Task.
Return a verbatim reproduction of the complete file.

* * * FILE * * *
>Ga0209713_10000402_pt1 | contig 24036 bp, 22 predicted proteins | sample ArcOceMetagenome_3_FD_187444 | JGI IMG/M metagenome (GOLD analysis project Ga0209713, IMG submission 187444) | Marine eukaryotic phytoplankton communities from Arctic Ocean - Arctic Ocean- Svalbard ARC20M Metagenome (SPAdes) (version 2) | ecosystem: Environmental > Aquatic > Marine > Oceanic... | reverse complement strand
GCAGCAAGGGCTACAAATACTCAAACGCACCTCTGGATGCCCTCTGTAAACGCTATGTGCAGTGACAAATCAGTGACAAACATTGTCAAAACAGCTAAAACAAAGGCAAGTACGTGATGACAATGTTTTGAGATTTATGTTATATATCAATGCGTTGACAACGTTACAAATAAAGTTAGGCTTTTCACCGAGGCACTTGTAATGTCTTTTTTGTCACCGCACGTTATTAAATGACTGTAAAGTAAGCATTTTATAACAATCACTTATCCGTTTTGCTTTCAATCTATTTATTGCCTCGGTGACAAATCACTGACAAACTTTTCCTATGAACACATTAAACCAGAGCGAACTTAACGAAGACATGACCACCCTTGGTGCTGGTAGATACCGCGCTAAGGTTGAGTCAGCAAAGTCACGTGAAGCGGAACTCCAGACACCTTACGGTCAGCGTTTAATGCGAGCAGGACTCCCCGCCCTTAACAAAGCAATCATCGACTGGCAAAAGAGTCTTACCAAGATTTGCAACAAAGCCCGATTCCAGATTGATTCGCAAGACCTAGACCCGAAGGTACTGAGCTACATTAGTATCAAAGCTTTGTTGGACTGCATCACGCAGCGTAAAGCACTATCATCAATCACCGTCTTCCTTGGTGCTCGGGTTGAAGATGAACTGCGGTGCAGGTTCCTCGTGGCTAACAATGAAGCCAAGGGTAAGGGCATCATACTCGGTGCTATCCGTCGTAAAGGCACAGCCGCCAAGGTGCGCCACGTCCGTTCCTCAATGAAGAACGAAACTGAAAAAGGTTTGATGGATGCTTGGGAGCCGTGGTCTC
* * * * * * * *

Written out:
>Ga0209713_10000402_pt1 | contig 24036 bp, 22 predicted proteins | sample ArcOceMetagenome_3_FD_187444 | JGI IMG/M metagenome (GOLD analysis project Ga0209713, IMG submission 187444) | Marine eukaryotic phytoplankton communities from Arctic Ocean - Arctic Ocean- Svalbard ARC20M Metagenome (SPAdes) (version 2) | ecosystem: Environmental > Aquatic > Marine > Oceanic... | reverse complement strand
GCAGCAAGGGCTACAAATACTCAAACGCACCTCTGGATGCCCTCTGTAAACGCTATGTGCAGTGACAAATCAGTGACAAACATTGTCAAAACAGCTAAAACAAAGGCAAGTACGTGATGACAATGTTTTGAGATTTATGTTATATATCAATGCGTTGACAACGTTACAAATAAAGTTAGGCTTTTCACCGAGGCACTTGTAATGTCTTTTTTGTCACCGCACGTTATTAAATGACTGTAAAGTAAGCATTTTATAACAATCACTTATCCGTTTTGCTTTCAATCTATTTATTGCCTCGGTGACAAATCACTGACAAACTTTTCCTATGAACACATTAAACCAGAGCGAACTTAACGAAGACATGACCACCCTTGGTGCTGGTAGATACCGCGCTAAGGTTGAGTCAGCAAAGTCACGTGAAGCGGAACTCCAGACACCTTACGGTCAGCGTTTAATGCGAGCAGGACTCCCCGCCCTTAACAAAGCAATCATCGACTGGCAAAAGAGTCTTACCAAGATTTGCAACAAAGCCCGATTCCAGATTGATTCGCAAGACCTAGACCCGAAGGTACTGAGCTACATTAGTATCAAAGCTTTGTTGGACTGCATCACGCAGCGTAAAGCACTATCATCAATCACCGTCTTCCTTGGTGCTCGGGTTGAAGATGAACTGCGGTGCAGGTTCCTCGTGGCTAACAATGAAGCCAAGGGTAAGGGCATCATACTCGGTGCTATCCGTCGTAAAGGCACAGCCGCCAAGGTGCGCCACGTCCGTTCCTCAATGAAGAACGAAACTGAAAAAGGTTTGATGGATGCTTGGGAGCCGTGGTCTC